NEW HAVEN, Conn. – Chants rang through the Dwight neighborhood attracting honks of support and thumbs up as the New Elm City Dream and Young Communist League lead a lively youth march Feb. 22 shouting “Hands Up, Hoodies Up, Jobs for Youth, Jobs for All.”
The 100 youth and adult allies were joined by Zenobia Thompson, social justice activist from St. Louis, Missouri. She was visiting to share experiences from Ferguson during the African-American History Month celebration that followed.
Before the march, participants gathered at the Peoples Center to make a “peace pledge,” writing the name of a loved one lost to violence, or a message of peace, on a red felt cut-out heart. Marchers pinned their red hearts to their coats.
“We may not be a large group, but we are powerful,” said Jacqueline Marks, a ninth grader at Co-op High School. “One can move one hundred and one hundred can move a thousand, we are youth who are wanting to make change in our city.”
Jordan King, an eighth grader at New Haven’s Edgewood School, announced that the youth groups had collected 389 youth jobs petition signatures going door-to-door during the summer months. “The issue of jobs is important to us because jobs will give us better opportunities,” said King.
High school junior Alexandra Marks spoke about how police brutality relates to other forms of violence. “Young people in our community should not be afraid of police or of other violence. We are sick and tired of living in a society where (violence) is allowed.”
Jennifer Graham, also in the 11th grade, explained that re-opening community centers is central to curbing the violence. “If the Q House (community center) hadn’t shut down, Dixwell would be a peaceful neighborhood,” said Graham.
It was the first time some of the youth organized a march. They spoke with confidence and clarity.
A large colorful banner created in partnership with the New Haven Free Artists featured the words “Equality, Peace, Justice, Hope, Love, Change.” Also marching were the LGBTQ rights group Youth Kickback, the Bereavement Care Network which supports families who have lost loved ones to violence, union members and several elected officials.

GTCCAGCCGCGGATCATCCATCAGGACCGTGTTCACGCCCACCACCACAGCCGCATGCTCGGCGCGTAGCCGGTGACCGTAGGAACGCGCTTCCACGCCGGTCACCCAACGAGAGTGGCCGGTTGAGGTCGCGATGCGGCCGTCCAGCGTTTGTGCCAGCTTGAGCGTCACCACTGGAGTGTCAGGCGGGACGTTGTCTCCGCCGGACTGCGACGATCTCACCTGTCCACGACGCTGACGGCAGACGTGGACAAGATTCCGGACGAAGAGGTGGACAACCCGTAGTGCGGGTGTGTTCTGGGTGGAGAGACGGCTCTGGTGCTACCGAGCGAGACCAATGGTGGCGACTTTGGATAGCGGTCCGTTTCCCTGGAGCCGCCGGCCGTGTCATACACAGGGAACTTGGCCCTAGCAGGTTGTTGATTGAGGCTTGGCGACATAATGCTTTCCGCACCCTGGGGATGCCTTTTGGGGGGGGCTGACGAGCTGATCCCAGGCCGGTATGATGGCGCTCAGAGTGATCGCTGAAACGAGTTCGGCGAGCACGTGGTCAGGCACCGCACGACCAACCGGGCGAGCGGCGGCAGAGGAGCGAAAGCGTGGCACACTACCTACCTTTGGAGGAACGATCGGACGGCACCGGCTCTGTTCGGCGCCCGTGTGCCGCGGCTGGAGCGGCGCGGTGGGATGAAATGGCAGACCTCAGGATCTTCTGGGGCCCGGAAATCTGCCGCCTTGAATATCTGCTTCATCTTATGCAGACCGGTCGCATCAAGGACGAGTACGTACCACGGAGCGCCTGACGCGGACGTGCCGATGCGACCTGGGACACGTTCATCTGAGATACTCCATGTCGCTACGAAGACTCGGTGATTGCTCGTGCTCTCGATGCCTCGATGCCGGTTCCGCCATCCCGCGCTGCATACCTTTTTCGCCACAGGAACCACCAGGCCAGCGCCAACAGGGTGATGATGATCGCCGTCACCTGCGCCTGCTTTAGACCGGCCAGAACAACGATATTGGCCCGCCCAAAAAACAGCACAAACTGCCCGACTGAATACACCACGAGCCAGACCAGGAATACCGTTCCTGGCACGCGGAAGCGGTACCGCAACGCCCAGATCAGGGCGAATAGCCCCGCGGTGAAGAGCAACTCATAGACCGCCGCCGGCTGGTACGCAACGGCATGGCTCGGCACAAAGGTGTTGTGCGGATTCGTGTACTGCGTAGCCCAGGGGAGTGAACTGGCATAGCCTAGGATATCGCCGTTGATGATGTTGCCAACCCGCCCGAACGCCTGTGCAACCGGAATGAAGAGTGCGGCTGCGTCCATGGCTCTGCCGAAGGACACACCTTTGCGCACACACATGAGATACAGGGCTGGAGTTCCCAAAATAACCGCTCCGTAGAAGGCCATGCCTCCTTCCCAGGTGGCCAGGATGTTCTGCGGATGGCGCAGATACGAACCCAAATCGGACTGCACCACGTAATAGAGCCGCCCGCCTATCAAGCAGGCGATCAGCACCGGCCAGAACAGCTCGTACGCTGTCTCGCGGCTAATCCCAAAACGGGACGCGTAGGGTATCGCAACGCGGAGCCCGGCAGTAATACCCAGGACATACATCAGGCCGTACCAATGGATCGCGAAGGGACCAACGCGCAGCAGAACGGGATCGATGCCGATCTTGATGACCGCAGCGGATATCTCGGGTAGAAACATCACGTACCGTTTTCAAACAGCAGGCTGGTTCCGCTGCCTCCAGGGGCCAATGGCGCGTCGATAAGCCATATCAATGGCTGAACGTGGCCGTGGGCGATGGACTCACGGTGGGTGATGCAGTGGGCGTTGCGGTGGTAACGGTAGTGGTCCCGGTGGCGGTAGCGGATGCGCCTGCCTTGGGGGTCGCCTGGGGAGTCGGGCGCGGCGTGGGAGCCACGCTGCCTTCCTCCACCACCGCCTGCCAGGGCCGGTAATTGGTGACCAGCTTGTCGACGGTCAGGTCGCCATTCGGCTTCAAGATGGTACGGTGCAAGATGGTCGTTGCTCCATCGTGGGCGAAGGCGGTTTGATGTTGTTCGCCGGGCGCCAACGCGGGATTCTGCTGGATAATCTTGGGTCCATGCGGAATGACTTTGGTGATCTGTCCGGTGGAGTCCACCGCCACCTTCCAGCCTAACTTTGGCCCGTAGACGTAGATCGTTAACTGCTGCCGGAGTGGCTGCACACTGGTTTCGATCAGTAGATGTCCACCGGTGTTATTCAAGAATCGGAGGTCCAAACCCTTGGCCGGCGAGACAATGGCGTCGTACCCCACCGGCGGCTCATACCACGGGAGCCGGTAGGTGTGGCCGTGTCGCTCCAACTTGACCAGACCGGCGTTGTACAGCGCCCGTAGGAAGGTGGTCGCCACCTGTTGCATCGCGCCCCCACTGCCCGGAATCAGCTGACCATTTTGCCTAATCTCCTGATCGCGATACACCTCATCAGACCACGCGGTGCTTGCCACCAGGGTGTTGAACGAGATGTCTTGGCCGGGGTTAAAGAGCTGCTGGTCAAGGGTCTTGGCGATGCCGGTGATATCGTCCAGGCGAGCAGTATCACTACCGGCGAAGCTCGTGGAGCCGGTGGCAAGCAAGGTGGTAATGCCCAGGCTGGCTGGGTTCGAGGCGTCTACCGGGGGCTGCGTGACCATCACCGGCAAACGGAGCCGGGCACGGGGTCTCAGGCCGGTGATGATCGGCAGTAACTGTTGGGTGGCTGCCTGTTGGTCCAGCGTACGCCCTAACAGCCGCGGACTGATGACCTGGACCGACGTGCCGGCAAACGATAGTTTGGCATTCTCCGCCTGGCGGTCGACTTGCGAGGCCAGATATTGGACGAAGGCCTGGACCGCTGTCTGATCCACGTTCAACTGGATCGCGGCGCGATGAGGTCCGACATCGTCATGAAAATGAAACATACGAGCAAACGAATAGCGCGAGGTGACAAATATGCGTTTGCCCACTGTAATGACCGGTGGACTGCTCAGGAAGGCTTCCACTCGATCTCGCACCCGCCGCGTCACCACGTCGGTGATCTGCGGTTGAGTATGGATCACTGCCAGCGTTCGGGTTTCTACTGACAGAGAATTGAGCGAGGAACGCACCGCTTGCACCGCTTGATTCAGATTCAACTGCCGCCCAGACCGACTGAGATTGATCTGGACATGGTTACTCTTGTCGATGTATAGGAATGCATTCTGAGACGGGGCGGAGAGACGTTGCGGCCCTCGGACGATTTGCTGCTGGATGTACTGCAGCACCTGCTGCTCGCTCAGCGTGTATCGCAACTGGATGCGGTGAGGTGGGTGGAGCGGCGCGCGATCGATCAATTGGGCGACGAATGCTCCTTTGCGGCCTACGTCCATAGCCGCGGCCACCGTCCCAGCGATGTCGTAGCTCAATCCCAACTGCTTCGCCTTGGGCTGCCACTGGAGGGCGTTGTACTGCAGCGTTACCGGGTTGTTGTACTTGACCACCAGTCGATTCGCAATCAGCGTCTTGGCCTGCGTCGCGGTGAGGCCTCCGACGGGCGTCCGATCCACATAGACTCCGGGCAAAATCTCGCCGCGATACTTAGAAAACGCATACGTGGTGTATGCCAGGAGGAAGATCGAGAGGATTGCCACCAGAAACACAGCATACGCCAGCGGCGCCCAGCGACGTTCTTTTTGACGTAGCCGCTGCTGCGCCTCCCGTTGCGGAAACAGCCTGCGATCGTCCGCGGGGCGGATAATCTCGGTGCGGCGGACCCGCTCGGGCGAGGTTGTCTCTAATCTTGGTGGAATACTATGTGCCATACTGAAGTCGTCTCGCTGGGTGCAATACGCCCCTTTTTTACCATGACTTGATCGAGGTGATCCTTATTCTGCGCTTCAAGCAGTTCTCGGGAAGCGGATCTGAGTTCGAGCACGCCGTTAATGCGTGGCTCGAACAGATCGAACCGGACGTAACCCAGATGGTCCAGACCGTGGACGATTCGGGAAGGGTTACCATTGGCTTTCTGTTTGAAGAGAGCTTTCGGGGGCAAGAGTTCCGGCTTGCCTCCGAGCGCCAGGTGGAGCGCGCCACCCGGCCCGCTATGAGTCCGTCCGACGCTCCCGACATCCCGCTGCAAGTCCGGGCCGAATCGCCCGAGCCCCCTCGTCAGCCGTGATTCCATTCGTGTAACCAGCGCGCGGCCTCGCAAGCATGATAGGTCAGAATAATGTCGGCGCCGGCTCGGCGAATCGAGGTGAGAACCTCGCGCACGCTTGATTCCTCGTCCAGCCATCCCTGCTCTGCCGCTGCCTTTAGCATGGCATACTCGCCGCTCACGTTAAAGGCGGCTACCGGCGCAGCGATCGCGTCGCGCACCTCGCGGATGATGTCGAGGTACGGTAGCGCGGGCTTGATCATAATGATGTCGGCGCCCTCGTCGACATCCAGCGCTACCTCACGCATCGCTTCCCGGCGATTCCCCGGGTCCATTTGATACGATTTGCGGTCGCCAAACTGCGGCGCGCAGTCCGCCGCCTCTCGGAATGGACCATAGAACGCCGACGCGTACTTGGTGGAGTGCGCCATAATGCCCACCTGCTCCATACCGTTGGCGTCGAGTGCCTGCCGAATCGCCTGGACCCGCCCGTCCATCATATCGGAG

The march stopped for a moment of silence at Kensington Street, where many shootings have occurred and then continued back to the Peoples Center. Thompson adapted a union chant and everyone joined in shouting “We’ve got the power, what kind of power? Youth power!”
Back inside from the cold and snowy streets, drumming by Brian Jarawa Gray and friends opened the 41st annual People’s World African-American History Month Celebration on the theme “Indict the System, Life Matters for All, Let us Breathe and Grow.”
Four prize-winning poems, essays and artwork were presented by their authors to loud applause, culminating the annual High School Arts and Writing Competition “How do we achieve justice for all?”
Guest speaker, Zenobia Thompson, a retired nurse, board member of Missourians for Alternatives to the Death Penalty and member of Jobs with Justice, Coalition of Black Trade Unionists and the Organization for Black Struggle, inspired the audience with her experience in the fight to save Homer G. Phillips Hospital where she worked. This was one of the only hospitals where African Americans could be trained as doctors at the time. When she got a phone call warning her that communists were involved she replied, “Well the communists aren’t trying to close my hospital, are they?” That got her curious. She learned more, joined and is now a member of the National Committee of the Communist Party, USA.
St. Louis, Thompson explained, is a historically segregated city. Ferguson itself is currently a seventy percent black population, with fifty police officers, only two of whom are African American. The entrenched racism in the court system in Missouri has distorted not only the outcome of Darren Wilson’s case, but also has vastly increased the number of people facing the death penalty in the state. “We are going to surpass Texas soon with our numbers of people on death row in Missouri,” said Thompson, shaking her head.
The murder of Michael Brown and the lies that the right wing promoted afterwards have angered many in Thompson’s community. She explained, “I live just about five or ten minutes from Ferguson. Many people, especially the youth, have been very upset, understandably so.” Michael Brown’s mother, through tears after his death, told the community, “you have no idea what it took for me just to get him to graduate from high school,” said Thompson. Brown was to have begun college the week following his murder.
Thompson said that the labor movement had contributed largely to the efforts to address police brutality in Ferguson. One of the unions paid a $15,000 electric bill for a facility where protesters had gathered for shelter and comfort in the weeks following August 9th. The local painters union is setting up a job-training center in Ferguson, where community members can become prepared for jobs that earn up to $35.00 per hour.
Thompson closed with an inspiring message to stay in the struggle and stay joyful in the movement. She told the young people in the crowd that she hoped they could learn and carry on the history of pushing for justice.
A large surprise birthday cake with the words “Life Matters for All, Happy Birthday Zenobia!” ended the program with a standing ovation and song.
The unity of people of all ages that gathered for the march and the celebration gave a sense of hope that such celebrations and the struggle for equality will continue on.